Interns cannot have previously worked a full-time job for twelve consecutive months, so most will be high school, GED, and technical or community college students or recent graduates. They will earn $12 an hour and receive a stipend to cover uniform and travel expenses.

“In rural communities, travel times even for participants traveling within a given county can be substantial,” Garner said. “We’ll cover interns’ mileage and make sure they have the high-visibility uniforms and protective footwear they’ll need to meet safety standards.”

Garner is working with the West Virginia Rural Water Association to educate participants about post-internship training opportunities. “The West Virginia Rural Water Association administers apprenticeship programs,” she explained, “so they’re an ideal partner to facilitate interns’ continued training after they’ve completed our program.”

In addition to establishing and running the internship program, Garner and her colleagues will also collaborate with groups like McDowell County Schools, Reconnecting McDowell and 4-H to raise K-12 awareness about water careers and water sector issues, and they’ll provide resources and support to employer partners.

Garner emphasized that in rural communities like McDowell County, each dollar spent building water or wastewater infrastructure creates $15 in private investment and adds $14 to the local property tax base.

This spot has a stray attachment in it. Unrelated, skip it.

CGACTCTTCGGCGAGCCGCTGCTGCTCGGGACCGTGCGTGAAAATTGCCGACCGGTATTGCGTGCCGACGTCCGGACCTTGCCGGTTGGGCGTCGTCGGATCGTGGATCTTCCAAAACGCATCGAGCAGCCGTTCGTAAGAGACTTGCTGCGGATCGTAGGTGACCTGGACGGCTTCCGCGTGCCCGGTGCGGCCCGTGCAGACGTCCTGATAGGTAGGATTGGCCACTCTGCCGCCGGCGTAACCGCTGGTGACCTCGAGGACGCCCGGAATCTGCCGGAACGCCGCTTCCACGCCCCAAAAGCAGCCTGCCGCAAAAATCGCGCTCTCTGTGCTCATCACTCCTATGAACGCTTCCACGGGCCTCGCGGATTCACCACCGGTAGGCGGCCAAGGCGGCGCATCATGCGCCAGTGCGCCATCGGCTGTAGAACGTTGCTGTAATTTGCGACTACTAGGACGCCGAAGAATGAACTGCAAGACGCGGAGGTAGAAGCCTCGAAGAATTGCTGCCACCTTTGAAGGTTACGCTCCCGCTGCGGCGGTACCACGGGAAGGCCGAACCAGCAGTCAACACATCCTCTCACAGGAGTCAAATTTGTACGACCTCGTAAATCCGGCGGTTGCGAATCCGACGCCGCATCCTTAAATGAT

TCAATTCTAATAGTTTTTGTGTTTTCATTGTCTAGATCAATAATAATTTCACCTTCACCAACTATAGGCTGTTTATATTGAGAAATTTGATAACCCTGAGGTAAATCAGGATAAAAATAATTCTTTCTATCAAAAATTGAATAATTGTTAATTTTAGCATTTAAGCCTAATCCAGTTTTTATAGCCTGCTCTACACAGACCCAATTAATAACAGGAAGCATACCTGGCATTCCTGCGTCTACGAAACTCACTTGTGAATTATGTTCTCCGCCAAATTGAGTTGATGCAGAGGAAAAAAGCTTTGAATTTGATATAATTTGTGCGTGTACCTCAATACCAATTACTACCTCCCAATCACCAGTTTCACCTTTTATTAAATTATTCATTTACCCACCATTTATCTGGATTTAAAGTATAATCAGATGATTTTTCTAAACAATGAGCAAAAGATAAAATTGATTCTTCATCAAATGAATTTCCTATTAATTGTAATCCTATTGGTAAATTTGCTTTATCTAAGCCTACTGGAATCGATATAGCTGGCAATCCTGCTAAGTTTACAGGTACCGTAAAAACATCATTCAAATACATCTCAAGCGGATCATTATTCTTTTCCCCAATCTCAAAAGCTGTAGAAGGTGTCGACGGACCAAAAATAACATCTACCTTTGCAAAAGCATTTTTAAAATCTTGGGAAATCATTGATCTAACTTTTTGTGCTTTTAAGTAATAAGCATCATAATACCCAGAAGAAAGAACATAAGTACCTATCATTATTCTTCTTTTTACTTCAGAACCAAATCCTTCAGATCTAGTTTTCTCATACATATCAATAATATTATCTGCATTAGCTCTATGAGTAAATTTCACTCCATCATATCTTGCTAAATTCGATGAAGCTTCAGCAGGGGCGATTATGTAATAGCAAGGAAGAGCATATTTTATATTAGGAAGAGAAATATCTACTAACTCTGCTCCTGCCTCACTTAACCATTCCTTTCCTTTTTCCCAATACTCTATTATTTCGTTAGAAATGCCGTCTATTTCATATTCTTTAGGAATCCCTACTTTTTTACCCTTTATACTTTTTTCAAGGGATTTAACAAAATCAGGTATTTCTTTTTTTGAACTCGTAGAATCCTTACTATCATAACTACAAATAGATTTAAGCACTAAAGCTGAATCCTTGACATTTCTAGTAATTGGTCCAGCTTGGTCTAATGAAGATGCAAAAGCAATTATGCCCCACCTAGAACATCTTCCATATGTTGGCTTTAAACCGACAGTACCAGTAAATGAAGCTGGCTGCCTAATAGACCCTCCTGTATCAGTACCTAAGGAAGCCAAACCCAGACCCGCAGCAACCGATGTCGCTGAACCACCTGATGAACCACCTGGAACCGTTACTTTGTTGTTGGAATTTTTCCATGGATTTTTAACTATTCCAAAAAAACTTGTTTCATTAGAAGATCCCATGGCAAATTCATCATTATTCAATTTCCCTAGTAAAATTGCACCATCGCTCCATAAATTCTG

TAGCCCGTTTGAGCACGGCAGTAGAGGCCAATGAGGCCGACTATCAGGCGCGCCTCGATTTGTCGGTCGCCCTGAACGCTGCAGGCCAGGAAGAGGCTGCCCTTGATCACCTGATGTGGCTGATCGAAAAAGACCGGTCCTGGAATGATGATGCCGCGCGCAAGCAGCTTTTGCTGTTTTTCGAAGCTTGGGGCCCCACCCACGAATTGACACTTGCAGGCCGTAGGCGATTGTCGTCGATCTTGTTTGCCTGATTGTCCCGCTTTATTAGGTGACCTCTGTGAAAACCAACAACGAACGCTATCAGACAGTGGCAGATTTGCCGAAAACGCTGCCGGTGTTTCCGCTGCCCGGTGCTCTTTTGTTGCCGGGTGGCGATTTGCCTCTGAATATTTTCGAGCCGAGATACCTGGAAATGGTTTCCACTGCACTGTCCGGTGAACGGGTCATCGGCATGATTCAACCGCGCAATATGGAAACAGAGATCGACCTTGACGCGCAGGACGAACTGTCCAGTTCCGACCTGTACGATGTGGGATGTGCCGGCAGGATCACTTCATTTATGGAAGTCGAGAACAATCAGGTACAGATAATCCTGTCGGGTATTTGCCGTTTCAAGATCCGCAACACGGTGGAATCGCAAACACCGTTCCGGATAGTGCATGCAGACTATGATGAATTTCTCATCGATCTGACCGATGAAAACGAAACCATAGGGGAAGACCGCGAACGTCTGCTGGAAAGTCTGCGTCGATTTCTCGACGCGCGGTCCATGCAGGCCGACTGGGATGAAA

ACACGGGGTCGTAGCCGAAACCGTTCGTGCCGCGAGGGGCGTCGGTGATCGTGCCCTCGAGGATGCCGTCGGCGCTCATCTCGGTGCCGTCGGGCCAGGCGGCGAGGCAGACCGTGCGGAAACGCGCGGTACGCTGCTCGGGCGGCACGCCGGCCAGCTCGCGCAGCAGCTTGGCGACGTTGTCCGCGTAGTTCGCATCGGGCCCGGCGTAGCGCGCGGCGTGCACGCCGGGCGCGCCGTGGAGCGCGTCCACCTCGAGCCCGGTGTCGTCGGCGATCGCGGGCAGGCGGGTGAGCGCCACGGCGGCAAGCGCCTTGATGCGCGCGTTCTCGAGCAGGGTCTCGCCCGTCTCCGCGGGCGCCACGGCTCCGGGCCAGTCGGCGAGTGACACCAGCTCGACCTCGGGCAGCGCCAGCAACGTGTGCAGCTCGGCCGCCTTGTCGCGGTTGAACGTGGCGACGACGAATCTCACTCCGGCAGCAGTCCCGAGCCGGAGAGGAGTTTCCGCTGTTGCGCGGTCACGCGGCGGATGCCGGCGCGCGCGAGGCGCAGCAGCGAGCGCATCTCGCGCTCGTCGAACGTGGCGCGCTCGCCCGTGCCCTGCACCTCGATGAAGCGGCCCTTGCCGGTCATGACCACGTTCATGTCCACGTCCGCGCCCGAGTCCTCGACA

“McDowell has West Virginia’s lowest workforce participation rate – 28.5%. They have a 32.8% poverty rate and a 7.1% unemployment rate. With coal’s decline, McDowell has seen a steady decrease in employment opportunities and population since the 1970s,” she said.

“We cannot support business development for Appalachian communities like McDowell if they don’t have adequate access to water and sanitation. Availability of drinking water and wastewater services is a prerequisite for economic growth, and well-trained water sector workers are essential to those services and to economic development. Our job is to enable people from these rural communities to obtain local careers, remain in the region and thrive here.”



MEDIA CONTACT: Micaela Morrissette
Research Writer
WVU Research Communications